Often, the elements of an array are originally unknown, but its size is known. Hence, NumPy offers several functions to create arrays with initial placeholder content. These minimize the necessity of growing arrays, an expensive operation.

The function zeros creates an array full of zeros, the function ones creates an array full of ones, and the function empty creates an array whose initial content is random and depends on the state of the memory. By default, the dtype of the created array is float64.

```
np.zeros((3,4))
```

```
array([[0., 0., 0., 0.],
[0., 0., 0., 0.],
[0., 0., 0., 0.]])
```

```
np.ones((4,4))
```

```
array([[1., 1., 1., 1.],
[1., 1., 1., 1.],
[1., 1., 1., 1.],
[1., 1., 1., 1.]])
```

```
np.empty((2,3))
```

```
array([[0., 0., 0.],
[0., 0., 0.]])
```

To create sequences of numbers, NumPy provides a function analogous to range that returns arrays instead of lists.

```
np.arange(10, 30, 5)
```

```
array([10, 15, 20, 25])
```

When arange is used with floating point arguments, it is generally not possible to predict the number of elements obtained, due to the finite floating point precision. For this reason, it is usually better to use the function linspace that receives as an argument the number of elements that we want, instead of the step:

```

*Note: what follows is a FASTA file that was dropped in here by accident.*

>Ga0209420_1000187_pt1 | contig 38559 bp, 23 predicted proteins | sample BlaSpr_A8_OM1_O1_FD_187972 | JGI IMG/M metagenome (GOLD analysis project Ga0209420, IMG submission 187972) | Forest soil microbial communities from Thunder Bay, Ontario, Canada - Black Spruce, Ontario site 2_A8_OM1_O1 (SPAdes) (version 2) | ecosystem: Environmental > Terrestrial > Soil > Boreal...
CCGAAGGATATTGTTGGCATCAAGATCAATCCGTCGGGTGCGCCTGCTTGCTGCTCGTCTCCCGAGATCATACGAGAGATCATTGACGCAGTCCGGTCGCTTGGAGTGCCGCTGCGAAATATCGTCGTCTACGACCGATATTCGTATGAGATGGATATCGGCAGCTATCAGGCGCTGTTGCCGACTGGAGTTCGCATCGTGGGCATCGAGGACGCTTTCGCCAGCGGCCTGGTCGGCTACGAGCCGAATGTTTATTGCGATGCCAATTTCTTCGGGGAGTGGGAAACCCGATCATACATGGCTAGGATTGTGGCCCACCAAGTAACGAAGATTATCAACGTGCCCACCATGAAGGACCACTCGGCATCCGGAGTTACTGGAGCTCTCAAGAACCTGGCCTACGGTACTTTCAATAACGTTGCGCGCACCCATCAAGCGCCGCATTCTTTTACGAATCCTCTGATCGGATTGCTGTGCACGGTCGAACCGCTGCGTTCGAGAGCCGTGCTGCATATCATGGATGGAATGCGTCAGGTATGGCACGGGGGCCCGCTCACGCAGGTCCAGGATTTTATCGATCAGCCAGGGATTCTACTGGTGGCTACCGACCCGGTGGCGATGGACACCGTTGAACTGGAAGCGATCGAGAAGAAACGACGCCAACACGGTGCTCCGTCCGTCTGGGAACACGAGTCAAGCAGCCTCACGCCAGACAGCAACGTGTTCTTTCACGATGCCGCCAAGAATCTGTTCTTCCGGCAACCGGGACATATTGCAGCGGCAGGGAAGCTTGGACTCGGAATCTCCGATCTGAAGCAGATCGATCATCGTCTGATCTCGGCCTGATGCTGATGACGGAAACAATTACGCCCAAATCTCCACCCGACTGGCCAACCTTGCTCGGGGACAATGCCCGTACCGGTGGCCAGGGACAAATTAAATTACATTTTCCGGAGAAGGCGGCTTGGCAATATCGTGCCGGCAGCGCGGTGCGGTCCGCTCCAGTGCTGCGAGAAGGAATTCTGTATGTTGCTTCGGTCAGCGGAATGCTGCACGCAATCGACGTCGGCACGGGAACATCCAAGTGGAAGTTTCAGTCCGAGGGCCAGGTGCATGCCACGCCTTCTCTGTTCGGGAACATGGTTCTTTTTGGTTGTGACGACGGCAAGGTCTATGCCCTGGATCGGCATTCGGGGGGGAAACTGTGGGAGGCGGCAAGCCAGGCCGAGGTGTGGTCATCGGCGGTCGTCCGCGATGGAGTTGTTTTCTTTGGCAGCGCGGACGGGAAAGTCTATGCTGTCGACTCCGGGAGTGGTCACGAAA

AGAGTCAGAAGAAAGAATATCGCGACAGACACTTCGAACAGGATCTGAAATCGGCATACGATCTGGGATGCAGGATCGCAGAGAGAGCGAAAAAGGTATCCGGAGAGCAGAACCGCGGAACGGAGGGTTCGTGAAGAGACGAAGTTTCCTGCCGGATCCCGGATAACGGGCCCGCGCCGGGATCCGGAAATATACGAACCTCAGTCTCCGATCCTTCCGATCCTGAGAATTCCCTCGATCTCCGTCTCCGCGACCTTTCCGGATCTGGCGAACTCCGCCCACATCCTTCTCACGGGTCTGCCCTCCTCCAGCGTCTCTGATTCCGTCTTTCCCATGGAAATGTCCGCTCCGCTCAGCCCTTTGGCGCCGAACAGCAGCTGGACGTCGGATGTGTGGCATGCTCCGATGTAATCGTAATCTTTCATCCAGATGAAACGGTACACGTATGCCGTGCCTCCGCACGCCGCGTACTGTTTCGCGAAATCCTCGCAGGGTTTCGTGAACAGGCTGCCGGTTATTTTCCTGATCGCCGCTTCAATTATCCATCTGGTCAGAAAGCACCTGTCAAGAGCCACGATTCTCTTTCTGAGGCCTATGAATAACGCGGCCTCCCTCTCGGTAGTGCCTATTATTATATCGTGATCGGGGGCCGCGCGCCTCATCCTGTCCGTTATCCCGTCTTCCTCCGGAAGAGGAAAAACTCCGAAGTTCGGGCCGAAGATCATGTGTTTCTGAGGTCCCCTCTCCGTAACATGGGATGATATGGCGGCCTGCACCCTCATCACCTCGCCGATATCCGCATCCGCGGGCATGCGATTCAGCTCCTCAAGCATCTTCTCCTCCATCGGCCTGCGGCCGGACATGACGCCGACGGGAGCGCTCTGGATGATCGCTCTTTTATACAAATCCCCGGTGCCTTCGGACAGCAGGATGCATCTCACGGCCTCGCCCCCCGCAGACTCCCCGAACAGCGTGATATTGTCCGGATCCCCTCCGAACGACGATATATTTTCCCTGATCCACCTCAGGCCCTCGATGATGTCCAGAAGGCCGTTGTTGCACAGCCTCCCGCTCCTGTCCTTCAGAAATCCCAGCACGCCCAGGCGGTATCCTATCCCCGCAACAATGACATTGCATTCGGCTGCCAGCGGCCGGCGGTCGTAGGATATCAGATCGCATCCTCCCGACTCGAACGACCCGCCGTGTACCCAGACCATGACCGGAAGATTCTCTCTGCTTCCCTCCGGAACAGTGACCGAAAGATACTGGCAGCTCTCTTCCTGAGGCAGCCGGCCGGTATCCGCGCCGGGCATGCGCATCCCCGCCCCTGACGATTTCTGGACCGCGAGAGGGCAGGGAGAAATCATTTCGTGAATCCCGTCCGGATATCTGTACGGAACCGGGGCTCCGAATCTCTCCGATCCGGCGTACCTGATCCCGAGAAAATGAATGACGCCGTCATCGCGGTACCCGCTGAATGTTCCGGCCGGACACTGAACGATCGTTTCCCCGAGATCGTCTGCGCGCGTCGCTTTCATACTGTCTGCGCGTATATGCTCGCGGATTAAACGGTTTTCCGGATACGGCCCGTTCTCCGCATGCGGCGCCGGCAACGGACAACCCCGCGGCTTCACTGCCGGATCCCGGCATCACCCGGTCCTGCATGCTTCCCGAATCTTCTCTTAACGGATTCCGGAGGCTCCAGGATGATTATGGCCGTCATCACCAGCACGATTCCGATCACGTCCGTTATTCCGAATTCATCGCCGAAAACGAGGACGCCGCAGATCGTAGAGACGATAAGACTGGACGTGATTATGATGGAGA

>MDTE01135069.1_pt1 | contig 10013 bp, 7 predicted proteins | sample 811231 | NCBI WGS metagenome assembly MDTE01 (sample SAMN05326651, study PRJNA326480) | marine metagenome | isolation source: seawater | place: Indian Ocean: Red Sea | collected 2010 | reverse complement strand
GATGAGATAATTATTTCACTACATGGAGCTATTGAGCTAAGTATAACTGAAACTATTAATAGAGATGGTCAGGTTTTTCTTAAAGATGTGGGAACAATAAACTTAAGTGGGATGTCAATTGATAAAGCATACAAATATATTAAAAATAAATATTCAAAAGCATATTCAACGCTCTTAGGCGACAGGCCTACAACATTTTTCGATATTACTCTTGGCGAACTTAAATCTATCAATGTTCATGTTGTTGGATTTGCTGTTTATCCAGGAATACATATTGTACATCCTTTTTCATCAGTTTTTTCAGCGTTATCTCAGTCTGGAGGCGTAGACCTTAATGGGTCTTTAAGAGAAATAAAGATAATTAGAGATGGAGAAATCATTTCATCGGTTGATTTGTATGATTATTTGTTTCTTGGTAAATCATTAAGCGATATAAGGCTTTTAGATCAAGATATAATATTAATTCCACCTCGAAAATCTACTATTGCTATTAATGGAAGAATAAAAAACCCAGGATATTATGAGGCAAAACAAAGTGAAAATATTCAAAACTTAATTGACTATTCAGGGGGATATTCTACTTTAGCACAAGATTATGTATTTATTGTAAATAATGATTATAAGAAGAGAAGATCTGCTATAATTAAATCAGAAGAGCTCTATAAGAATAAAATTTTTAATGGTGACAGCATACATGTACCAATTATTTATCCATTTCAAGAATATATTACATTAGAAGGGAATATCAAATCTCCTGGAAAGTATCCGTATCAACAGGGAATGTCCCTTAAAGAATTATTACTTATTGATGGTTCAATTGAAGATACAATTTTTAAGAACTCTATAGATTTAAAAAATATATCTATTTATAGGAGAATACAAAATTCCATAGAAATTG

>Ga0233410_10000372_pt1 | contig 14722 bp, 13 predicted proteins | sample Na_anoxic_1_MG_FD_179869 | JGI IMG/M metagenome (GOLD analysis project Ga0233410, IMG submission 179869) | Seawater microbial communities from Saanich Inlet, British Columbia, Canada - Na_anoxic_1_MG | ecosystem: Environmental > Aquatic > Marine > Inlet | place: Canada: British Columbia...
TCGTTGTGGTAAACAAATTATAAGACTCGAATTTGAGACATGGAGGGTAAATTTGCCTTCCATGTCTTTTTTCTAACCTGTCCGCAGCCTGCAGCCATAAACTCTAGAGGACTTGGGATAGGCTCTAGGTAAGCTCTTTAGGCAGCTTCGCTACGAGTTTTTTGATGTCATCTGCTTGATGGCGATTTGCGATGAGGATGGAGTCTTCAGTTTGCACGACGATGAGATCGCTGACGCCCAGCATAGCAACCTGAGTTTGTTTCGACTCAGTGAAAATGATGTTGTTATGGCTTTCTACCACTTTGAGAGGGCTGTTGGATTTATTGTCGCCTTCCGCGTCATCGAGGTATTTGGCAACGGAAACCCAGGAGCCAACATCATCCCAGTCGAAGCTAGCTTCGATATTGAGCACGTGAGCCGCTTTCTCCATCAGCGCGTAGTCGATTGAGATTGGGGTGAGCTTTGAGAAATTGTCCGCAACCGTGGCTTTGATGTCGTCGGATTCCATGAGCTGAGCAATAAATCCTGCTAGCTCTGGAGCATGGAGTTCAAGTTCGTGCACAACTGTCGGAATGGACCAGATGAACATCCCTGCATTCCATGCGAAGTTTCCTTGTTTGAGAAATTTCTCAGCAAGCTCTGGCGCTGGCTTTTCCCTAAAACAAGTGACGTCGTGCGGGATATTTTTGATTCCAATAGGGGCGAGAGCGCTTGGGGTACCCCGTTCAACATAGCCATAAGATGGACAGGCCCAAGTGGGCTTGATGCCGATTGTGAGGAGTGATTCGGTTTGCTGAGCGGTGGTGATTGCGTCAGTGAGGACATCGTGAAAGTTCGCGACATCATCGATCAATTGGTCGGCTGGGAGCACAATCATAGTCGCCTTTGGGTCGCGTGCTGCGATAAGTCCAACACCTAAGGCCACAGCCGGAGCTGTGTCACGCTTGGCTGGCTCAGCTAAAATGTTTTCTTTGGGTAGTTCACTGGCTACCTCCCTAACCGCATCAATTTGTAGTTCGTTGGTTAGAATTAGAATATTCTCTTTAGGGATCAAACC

np.linspace( 0, 2, 9)
```

```
array([0. , 0.25, 0.5 , 0.75, 1. , 1.25, 1.5 , 1.75, 2. ])
```

```
x = np.linspace(2, 20, 15)
```

```
y = x**2
```

```
x
```

```
array([ 2. , 3.28571429, 4.57142857, 5.85714286, 7.14285714,
8.42857143, 9.71428571, 11. , 12.28571429, 13.57142857,
14.85714286, 16.14285714, 17.42857143, 18.71428571, 20. ])
```

```
y
```

```
array([ 4. , 10.79591837, 20.89795918, 34.30612245,
51.02040816, 71.04081633, 94.36734694, 121. ,
150.93877551, 184.18367347, 220.73469388, 260.59183673,
303.75510204, 350.2244898 , 400. ])
```

linspace function is very useful it you want evaluate a function in many different point.

Arithmetic operators on arrays apply elementwise. A new array is created and filled with the result.

```
e = np.array([5, 3, 6, 8])
```

```
f = np.array([2, 1, 4, 9])
```

```
g = e - f
```

```
g
```

```
array([ 3, 2, 2, -1])
```

```
g > 0
```

```
array([ True, True, True, False])
```

Unlike in many matrix languages, the product operator * operates elementwise in NumPy arrays. The matrix product can be performed using the @ operator (in python >=3.5) or the dot function or method: